All posts tagged ‘wiki’

File Under: Ajax

Ajax for Beginners

JavaScript has had the XMLHttpRequest object for almost a decade now, but it really only started getting wide attention in 2004. All this attention was mostly due to some showoff web applications that made every developer who saw them think, “I want my site to do that!” But it also has to do with the spiffy, spiffy name given to it by the folks at AdaptivePath, who named this asynchronized application Ajax. Maybe you’ve heard of it?

A few high-profile Google applications in particular made a splash with Ajax: Maps and Gmail were first. It also powers some of the core functionality in the user interface of the ever-so-popular photo sharing site Flickr. By now, Ajax has become integral to the fabric of the web, especially in the era of real-time applications like Twitter, Buzz and Wave (all of which use Ajax extensively in their webapp front ends, for the record). Ajax may also lay claim to being the first JavaScript object with its own fan website. Date.com doesn’t count, although I did have a scintillating chat with a lady there once about the getTimeZoneoffset method.

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File Under: Glossary

CPC

Cost per click (CPC) is a method of charging advertisers for the user clicks their advertisements have received.

Cost per click is the going method for charging for targeted advertising, such as search ads, while cost per impression (CPM) is largely associated to branding advertisements, such as banner ads. Cost per acquisition (CPA) charges only for users who have committed a transaction or conversion.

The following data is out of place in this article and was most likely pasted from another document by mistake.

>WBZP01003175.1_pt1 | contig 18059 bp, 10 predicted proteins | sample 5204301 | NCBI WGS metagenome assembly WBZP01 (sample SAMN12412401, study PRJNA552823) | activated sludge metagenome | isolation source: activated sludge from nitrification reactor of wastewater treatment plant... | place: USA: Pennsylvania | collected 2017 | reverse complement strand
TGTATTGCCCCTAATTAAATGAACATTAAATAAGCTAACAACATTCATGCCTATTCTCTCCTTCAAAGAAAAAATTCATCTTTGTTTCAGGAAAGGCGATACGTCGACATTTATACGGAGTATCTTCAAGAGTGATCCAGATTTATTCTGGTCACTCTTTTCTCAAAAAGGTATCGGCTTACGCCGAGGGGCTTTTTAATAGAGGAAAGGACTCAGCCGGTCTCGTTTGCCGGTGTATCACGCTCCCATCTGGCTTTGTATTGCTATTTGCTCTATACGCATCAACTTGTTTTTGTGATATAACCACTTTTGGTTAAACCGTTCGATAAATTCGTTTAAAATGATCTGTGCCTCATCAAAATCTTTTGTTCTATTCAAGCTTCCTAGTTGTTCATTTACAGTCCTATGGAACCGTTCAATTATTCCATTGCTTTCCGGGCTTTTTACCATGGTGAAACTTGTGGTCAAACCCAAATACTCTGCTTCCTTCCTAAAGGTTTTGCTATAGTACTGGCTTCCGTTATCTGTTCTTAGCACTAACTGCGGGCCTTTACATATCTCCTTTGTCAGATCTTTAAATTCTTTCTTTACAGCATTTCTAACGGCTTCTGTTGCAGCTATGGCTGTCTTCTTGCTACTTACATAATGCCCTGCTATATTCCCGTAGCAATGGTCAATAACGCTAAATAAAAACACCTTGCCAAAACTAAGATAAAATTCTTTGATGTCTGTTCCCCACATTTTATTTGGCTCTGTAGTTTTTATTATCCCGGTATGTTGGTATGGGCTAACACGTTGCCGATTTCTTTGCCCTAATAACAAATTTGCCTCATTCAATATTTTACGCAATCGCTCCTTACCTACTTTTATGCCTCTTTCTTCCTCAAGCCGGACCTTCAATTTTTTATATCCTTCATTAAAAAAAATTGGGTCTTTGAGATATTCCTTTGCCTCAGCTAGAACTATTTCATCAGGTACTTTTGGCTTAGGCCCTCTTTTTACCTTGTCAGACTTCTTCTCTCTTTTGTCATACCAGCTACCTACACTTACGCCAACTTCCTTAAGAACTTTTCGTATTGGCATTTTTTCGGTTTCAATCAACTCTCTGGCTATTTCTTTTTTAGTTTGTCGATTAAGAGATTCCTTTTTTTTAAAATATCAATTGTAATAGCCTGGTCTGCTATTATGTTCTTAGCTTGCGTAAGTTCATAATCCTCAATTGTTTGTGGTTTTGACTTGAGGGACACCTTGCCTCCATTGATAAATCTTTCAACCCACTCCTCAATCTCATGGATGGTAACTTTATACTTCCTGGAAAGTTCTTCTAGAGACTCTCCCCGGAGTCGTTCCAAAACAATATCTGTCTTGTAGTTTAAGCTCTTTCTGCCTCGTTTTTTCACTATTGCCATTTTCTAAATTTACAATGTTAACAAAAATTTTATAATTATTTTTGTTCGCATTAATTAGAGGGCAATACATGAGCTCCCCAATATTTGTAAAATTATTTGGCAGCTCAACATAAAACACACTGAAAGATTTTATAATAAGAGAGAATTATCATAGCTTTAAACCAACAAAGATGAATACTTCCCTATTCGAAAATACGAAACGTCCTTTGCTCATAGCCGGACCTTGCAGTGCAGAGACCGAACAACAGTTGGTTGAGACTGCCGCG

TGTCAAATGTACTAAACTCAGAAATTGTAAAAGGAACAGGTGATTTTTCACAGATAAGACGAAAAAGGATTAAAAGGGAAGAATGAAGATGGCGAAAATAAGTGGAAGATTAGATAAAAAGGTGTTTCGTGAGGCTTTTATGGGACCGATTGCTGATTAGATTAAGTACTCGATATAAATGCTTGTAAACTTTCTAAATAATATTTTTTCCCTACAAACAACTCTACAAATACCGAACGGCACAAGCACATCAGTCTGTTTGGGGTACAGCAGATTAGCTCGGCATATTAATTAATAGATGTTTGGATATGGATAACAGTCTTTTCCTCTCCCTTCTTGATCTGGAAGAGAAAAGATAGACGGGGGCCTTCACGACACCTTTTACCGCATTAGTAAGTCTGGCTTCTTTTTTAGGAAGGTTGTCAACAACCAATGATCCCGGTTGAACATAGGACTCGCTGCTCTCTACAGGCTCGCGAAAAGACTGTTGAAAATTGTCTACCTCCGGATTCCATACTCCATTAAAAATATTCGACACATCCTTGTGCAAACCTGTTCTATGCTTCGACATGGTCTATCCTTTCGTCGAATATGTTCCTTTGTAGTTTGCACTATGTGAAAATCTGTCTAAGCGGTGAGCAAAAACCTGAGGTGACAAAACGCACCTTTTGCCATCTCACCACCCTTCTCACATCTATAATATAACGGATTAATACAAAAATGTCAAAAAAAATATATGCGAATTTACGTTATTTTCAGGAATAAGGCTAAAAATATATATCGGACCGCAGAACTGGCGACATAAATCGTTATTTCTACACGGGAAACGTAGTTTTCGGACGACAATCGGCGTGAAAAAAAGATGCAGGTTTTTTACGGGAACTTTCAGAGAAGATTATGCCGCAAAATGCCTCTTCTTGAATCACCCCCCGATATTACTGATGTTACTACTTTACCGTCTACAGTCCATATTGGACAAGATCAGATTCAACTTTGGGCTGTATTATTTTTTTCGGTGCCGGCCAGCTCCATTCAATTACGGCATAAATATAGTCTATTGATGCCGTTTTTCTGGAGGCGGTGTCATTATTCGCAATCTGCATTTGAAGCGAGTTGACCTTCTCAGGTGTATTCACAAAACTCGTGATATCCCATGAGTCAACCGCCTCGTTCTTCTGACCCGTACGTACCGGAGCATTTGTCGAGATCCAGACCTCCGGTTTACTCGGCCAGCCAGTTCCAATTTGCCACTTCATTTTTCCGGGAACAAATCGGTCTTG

File Under: Glossary

Hover

Much like standing behind your co-worker while she slaves away, hover implies standing by but not doing anything. In dHTML, it refers specifically to when the user has positioned her cursor over a link but not yet clicked anything. The style will not change if the cursor is simply passed over the link, but you can set an action to take place after a predetermined amount of hovering.

File Under: HTML

Write Symbols and Special Characters in HTML

When you type regular letters, numbers, and characters from your keyboard into the body of an HTML document, they show up on your Web pages just as you typed them. But things aren’t so easy in non-English speaking countries (and such places do exist – honest). Languages such as French, German, and Icelandic often use characters that are not found on your typical keyboard. Even in English, accents can distinguish a “résumé” from a “resume.”

So how do you make special characters and accented letters show up on your pages? You use a special set of codes called character entities, which you insert into your HTML code and which your browser will display as the corresponding symbols or characters you want.

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File Under: Glossary

Python


Python is an interpreted, object-oriented programming language that runs on several operating systems, including Unix, Windows, OS/2 and Macintosh. The language is relatively easy to learn, and can be used for developing apps, or for more mundane tasks such as system administration, code generation and graphical user interfaces. Python was created by Guido van Rossum, whose favorite comedy group was, you guessed it, Monty Python’s Flying Circus. Python is copyrighted, but the source code is freely available and can be commercially re-sold.